Syllabus

Week 1

19 Jan: Introduction: Why “History of Information”?

Geoff’s Slides
Paul’s Slides

21 Jan: Talking about information
Paul’s Slides

Week 2

26 Jan: Technological Determinism
Paul’s Slides

Required reading:

  • Hughes, Thomas P. 1993. “War and Acquired Characteristics.” pp 285-323 in Networks of Power: Electrification in Western Society, 1880-1930.  Baltimore and London: The Johns Hopkins University Press.
  • Heilbroner, Robert L. 1994. “Do Machines Make History?”, Technology and Culture 8(3):335-345.

Additional material:

28 Jan: The First Technologies of Information: Writing Systems

Geoff’s slides

Required reading:

  • Marshack, Alexander. 1999. “The Art and Symbols of Ice-Age Man,” in David Crowley, ed. Communication in History: Technology, Culture, Society. Allyn & Bacon. Pp. 5-14
  • Robinson, Andrew. 1999. “The Origins of Writing.” In David Crowley, ed. Communication in History: Technology, Culture, Society. Allyn & Bacon. pp 36-42

Week 3
2 Feb: Cultural Effects of Writing

Geoff’s slides

Required reading:

Additional material:

4 Feb: Manuscript Culture
Paul’s Slides

Required reading:

  • Plato. 1973/360 bce. Phaedrus & the Seventh & Eighth Letters. W. Hamilton, trans. Harmondsworth: Penguin.
    Read:
    “Prelude,” pp 21-26, and then
    “The inferiority of the written to the spoken word” & “Recapitulation and conclusion,” pp. 95-103.
  • Trithemius, Johannes. 1974/1492. In Praise of Scribes. R. Behrendt, ed. Lawrence, KA: Coronado Press.
    Read:
    Chapters I-III, V-VII, XIV.

Week 4
9 Feb: Print culture

Paul’s Slides

Required reading:

  • Eisenstein, Elizabeth. 1983. “Some Features of Print Culture,” pp 42-91 in Elizabeth Eisenstein, The Printing Revolution in Early Modern Europe. Cambridge, UK: Cambridge University Press.

Optional reading:

  • McLuhan, Marshall.  1962. “The Galaxy Reconfigured or the Plight of Mass Man in an Individualist Society,” pp 265-279 in The Gutenberg Galaxy: the making of typographic man. Toronto, Canada: University of Toronto press.

Additional material:

  • Watch: Fry, Stephen. Stephen Fry and the Gutenberg Press from the series “The Medieval Season: take a trip inside the medieval mind” on BBC4. (There are 6 parts which will take about 60 minutes total to watch.)

11 Feb: Emergence of the public sphere
Geoff’s slides

Required reading:

Week 5

16 Feb: Scientific information
Paul’s Slides

Required reading:

  • Sprat, Thomas. 1667. pp 60-79 in The History of the Royal Society of London for the Improving of Natural Knowledge London.  Read from: from p. 60 “I come now to the Second Period of my Narration…” to p. 79, “The Royal Society will become Immortal.”
  • Note: The Royal Society was founded in England in 1660. It still exists today — this year is its 350th anniversary— and claims to be the world’s oldest scientific society. Thomas Sprat (1635-1713), the author of the work you have to read, was a student of one of the founders. He joined the Society in 1663 and was asked to write the Society’s history. In this book, then, we have a contemporary, insider’s account of the founding of a very influential society, one that people argue was at the center of the “scientific revolution.” Because it was written in the seventeenth century, however, the text is a challenge. But it is manageable and even rewarding with patience. Take it slowly–the section you have to read, pages 60-79, is not very long. If you keep going, what is at first confusing may become clear (or irrelevant). Mark up passages that don’t make sense (as well as those that interest you) to discuss in class, but keep on reading. As you read, ask yourself how much this does or does not resemble what we think of as modern science.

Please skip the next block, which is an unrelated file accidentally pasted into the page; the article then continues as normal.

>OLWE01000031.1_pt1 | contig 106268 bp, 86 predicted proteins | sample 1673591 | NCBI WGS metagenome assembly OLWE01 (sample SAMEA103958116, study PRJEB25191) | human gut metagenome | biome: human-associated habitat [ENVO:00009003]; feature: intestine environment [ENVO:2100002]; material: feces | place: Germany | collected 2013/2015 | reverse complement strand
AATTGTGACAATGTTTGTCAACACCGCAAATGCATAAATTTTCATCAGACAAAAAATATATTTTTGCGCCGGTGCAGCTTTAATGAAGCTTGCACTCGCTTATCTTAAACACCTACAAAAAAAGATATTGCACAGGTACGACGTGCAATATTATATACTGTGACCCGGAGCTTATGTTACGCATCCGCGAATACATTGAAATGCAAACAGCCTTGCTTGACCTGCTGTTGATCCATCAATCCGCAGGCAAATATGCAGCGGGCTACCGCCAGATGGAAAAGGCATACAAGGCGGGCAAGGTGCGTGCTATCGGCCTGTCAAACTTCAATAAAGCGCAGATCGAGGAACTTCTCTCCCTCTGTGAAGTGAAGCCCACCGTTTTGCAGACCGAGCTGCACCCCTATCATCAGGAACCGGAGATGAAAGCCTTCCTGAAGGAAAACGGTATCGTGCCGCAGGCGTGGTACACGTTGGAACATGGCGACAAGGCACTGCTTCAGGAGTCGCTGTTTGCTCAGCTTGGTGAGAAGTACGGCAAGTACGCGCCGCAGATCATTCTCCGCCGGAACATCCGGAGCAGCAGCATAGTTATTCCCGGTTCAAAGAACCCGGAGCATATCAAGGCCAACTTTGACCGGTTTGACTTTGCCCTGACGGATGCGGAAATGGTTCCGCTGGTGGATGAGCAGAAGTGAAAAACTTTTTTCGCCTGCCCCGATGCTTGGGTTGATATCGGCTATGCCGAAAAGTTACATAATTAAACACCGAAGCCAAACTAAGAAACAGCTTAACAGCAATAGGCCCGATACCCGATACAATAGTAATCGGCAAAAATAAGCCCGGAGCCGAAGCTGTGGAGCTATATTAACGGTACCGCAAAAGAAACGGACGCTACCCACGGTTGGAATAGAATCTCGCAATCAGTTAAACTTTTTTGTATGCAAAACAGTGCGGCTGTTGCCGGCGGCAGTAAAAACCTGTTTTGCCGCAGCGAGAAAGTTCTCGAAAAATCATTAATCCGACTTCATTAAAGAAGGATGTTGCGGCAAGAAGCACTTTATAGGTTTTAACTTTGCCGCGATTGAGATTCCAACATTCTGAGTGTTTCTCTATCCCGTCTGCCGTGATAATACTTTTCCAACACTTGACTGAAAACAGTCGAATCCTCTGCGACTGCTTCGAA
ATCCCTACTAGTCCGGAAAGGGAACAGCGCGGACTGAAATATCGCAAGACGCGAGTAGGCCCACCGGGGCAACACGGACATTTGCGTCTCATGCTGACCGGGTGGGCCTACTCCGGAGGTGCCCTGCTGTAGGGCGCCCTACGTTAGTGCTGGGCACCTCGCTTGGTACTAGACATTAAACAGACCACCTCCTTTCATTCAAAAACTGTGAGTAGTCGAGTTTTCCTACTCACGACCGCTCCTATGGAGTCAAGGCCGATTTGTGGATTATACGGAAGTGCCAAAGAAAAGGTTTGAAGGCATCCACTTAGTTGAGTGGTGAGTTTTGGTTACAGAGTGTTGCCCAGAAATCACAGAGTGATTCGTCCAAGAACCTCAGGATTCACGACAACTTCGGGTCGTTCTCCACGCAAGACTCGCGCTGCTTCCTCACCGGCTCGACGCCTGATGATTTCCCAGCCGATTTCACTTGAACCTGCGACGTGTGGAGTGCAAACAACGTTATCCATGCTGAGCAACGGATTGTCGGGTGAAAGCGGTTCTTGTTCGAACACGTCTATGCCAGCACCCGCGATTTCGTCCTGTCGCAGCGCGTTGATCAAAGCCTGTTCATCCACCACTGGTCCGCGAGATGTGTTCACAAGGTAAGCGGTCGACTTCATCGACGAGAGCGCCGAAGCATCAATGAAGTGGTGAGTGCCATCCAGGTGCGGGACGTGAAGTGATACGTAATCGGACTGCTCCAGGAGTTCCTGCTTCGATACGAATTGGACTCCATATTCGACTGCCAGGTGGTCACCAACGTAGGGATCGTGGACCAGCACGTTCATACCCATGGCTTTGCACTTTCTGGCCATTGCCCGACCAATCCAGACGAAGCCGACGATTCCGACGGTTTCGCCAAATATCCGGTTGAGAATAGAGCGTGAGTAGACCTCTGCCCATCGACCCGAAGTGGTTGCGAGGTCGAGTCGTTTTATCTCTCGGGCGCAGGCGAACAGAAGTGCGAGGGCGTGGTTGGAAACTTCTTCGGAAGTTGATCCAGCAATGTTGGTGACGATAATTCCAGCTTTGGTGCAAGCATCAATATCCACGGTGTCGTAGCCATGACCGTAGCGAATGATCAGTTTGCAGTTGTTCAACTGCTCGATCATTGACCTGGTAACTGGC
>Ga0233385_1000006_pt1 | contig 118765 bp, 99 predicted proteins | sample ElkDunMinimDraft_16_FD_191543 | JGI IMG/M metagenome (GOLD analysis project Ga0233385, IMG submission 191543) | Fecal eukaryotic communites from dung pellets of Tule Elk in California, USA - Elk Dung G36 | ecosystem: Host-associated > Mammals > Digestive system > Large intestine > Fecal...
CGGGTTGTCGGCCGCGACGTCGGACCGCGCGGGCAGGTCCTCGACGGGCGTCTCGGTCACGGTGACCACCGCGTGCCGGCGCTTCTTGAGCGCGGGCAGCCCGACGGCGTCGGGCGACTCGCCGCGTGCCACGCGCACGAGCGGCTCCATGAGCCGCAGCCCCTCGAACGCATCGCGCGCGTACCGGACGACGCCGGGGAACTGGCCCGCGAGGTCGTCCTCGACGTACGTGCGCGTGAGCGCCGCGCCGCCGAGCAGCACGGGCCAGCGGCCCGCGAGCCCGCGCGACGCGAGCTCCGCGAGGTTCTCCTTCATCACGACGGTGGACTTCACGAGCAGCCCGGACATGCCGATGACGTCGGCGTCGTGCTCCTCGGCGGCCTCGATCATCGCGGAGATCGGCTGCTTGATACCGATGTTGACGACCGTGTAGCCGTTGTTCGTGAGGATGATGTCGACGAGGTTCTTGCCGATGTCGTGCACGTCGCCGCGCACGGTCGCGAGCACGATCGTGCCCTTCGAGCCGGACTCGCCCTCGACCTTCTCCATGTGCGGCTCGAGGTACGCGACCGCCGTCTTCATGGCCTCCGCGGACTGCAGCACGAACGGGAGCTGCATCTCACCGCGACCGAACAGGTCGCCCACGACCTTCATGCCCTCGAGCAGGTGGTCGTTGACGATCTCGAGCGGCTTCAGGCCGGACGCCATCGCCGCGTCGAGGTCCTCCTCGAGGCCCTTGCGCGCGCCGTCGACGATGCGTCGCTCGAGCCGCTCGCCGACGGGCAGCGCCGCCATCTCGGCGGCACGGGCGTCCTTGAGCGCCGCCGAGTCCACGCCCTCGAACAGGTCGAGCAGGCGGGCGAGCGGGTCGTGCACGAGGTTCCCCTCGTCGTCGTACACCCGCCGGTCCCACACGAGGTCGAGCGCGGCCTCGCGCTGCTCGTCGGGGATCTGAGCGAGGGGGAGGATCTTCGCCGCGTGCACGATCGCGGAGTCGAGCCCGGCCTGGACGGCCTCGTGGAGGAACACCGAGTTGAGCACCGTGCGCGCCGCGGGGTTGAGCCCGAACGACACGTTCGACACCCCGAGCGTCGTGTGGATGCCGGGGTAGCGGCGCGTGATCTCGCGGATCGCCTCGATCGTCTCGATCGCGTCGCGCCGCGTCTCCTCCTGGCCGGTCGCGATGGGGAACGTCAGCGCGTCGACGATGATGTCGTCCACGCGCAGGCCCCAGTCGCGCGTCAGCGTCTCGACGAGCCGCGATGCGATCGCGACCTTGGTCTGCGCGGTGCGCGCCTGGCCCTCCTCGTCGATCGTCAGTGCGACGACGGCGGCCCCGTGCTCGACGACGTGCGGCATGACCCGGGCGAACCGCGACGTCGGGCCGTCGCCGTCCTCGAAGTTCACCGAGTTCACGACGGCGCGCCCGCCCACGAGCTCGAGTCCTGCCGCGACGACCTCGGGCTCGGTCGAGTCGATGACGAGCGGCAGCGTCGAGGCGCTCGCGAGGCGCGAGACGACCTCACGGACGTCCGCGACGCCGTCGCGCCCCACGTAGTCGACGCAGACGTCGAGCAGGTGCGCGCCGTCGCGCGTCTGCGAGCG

If you click on the links in the text, you will be able to see each page as it appeared in the original book. (And if you just want the plain text of the section you have to read without distractions, you can download it here.)

Additional material:

18 Feb: Reference books and the organization of knowledge

Geoff’s slides

Required reading:

  • McArthur, Tom. 1986. Ch 12-15, pp. 91-133 in Worlds of Reference. Cambridge: Cambridge University Press.

Week 6

23 Feb: Information and Intelligence (Alejandra Dubcovsky, guest lecturer)
Paul’s Slides
Alejandra’s Slides

Required reading:

Additional material:

25 Feb: The postal system (David Henkin, guest lecturer)

Required reading:

  • Henkin, David. 2007. Becoming Postal, pp 15-41 in The Postal Age: The Emergence of Modern Communications in Nineteenth-Century America. Chicago: University of Chicago Press.

Week 7

2 Mar: Narrowcast: telegraph & telephone

Paul’s Slides

Required reading:

  • “Electro-Magnetic Telegraphs,” H. Rpt 753 (to Accompany Bill H.R. 713)  25th Congress, 2nd Session, April 6, 1838
  • Alexander Graham Bell, “To the Capitalists of the Bell Telephone Company,” Kensington (UK), March 25, 1978
  • Samuel Colt & William Robinson, “To the Public,” New York, May 20, 1846